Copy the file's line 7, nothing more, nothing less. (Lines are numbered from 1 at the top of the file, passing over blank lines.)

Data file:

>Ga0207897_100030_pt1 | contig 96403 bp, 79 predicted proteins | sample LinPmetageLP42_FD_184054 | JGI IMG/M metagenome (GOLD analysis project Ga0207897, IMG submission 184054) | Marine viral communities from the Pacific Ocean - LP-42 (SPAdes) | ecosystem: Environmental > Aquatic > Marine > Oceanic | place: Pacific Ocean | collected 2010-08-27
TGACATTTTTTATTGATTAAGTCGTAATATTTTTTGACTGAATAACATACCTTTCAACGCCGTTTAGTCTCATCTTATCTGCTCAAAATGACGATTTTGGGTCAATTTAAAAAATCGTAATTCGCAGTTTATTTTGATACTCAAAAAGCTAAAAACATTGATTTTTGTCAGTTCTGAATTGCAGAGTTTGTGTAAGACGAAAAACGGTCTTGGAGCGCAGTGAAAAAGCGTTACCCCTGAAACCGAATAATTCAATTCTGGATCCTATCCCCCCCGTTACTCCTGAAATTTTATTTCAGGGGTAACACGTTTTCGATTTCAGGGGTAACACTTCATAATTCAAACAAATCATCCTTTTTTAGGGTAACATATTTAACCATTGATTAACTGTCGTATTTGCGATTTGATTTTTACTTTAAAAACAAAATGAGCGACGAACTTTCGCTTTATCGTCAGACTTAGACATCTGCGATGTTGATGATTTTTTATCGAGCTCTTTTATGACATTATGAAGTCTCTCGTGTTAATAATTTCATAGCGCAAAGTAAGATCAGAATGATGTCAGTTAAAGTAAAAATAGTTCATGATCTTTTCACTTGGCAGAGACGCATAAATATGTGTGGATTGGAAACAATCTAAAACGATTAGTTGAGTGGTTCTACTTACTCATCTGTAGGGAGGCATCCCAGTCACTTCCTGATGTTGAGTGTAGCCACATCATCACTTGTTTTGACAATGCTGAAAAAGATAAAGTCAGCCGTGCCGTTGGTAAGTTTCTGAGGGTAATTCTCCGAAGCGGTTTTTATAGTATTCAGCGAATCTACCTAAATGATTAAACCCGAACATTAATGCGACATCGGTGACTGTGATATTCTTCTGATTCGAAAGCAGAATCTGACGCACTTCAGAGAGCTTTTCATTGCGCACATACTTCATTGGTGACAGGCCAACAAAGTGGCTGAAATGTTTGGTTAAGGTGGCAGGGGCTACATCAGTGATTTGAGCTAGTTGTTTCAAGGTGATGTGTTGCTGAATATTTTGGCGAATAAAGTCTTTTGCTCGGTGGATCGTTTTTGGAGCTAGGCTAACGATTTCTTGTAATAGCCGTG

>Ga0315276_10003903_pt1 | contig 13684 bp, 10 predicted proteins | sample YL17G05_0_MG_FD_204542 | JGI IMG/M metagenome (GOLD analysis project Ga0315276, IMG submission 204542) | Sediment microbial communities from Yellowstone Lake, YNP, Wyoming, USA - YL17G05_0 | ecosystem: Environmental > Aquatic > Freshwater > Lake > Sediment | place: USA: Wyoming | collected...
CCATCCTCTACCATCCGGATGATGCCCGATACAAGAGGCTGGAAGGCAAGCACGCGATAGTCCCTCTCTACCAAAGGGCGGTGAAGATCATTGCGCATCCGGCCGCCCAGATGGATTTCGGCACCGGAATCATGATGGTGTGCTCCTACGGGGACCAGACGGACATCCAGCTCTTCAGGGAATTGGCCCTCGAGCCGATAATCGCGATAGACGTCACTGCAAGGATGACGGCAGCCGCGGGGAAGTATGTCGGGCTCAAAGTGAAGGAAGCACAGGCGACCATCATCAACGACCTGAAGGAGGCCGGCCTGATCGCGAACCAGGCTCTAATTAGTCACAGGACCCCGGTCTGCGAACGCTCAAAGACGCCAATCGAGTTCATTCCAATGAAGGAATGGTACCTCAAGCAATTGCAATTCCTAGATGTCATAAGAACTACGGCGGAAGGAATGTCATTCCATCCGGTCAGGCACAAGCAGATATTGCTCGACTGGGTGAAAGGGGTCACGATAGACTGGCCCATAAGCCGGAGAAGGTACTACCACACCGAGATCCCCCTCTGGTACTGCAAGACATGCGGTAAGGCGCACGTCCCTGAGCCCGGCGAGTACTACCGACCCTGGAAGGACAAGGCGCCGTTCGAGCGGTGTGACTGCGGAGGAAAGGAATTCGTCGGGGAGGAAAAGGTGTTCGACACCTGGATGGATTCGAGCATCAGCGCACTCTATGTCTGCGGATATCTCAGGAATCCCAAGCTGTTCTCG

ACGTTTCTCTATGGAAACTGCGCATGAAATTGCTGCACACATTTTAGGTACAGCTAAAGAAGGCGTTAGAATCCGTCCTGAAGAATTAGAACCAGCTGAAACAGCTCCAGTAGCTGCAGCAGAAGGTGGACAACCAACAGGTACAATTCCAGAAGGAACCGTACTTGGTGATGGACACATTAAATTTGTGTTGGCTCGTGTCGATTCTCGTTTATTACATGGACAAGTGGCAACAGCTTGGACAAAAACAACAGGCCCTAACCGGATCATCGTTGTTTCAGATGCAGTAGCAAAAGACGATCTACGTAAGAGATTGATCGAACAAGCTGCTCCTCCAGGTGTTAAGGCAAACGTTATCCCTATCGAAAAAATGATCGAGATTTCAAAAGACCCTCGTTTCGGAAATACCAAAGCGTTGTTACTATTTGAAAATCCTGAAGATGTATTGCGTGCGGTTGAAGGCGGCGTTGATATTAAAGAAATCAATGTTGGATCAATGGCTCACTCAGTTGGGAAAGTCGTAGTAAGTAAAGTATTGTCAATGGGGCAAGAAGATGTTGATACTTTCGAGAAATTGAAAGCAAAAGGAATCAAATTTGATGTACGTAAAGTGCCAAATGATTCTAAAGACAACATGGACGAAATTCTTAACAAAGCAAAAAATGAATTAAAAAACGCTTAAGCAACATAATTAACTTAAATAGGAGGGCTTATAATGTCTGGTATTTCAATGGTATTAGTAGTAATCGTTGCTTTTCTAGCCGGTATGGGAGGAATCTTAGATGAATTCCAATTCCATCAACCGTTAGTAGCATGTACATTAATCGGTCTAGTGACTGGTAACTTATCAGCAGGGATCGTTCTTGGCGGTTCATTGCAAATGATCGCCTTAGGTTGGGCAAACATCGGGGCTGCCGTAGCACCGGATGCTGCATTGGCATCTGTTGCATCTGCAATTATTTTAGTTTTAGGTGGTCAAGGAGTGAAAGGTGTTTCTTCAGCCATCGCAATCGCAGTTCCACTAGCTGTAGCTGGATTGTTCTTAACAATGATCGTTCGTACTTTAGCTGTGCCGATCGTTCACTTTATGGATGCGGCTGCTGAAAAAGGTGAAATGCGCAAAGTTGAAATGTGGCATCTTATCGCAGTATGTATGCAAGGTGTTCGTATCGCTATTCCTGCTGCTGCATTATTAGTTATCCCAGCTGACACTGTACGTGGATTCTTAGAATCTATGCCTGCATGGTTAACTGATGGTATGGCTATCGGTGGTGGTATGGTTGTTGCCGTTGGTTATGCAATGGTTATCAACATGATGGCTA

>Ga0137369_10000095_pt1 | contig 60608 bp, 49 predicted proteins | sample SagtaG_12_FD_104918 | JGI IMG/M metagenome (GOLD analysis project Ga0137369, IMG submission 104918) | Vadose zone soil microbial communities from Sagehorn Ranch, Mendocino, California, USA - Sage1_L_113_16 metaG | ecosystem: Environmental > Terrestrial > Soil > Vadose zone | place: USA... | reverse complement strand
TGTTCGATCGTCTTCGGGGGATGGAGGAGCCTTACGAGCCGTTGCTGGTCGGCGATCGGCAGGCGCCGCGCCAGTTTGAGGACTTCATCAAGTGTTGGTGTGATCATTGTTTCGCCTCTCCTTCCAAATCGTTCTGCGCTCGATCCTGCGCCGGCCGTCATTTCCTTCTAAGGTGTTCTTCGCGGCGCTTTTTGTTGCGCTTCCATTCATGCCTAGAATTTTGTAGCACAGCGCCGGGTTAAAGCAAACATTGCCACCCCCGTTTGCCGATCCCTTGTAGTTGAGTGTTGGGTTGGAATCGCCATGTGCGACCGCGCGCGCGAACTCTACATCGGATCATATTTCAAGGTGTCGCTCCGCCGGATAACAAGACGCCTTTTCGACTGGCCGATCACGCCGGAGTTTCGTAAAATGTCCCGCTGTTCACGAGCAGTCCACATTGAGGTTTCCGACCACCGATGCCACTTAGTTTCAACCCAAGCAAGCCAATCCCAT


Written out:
TGTTCGATCGTCTTCGGGGGATGGAGGAGCCTTACGAGCCGTTGCTGGTCGGCGATCGGCAGGCGCCGCGCCAGTTTGAGGACTTCATCAAGTGTTGGTGTGATCATTGTTTCGCCTCTCCTTCCAAATCGTTCTGCGCTCGATCCTGCGCCGGCCGTCATTTCCTTCTAAGGTGTTCTTCGCGGCGCTTTTTGTTGCGCTTCCATTCATGCCTAGAATTTTGTAGCACAGCGCCGGGTTAAAGCAAACATTGCCACCCCCGTTTGCCGATCCCTTGTAGTTGAGTGTTGGGTTGGAATCGCCATGTGCGACCGCGCGCGCGAACTCTACATCGGATCATATTTCAAGGTGTCGCTCCGCCGGATAACAAGACGCCTTTTCGACTGGCCGATCACGCCGGAGTTTCGTAAAATGTCCCGCTGTTCACGAGCAGTCCACATTGAGGTTTCCGACCACCGATGCCACTTAGTTTCAACCCAAGCAAGCCAATCCCAT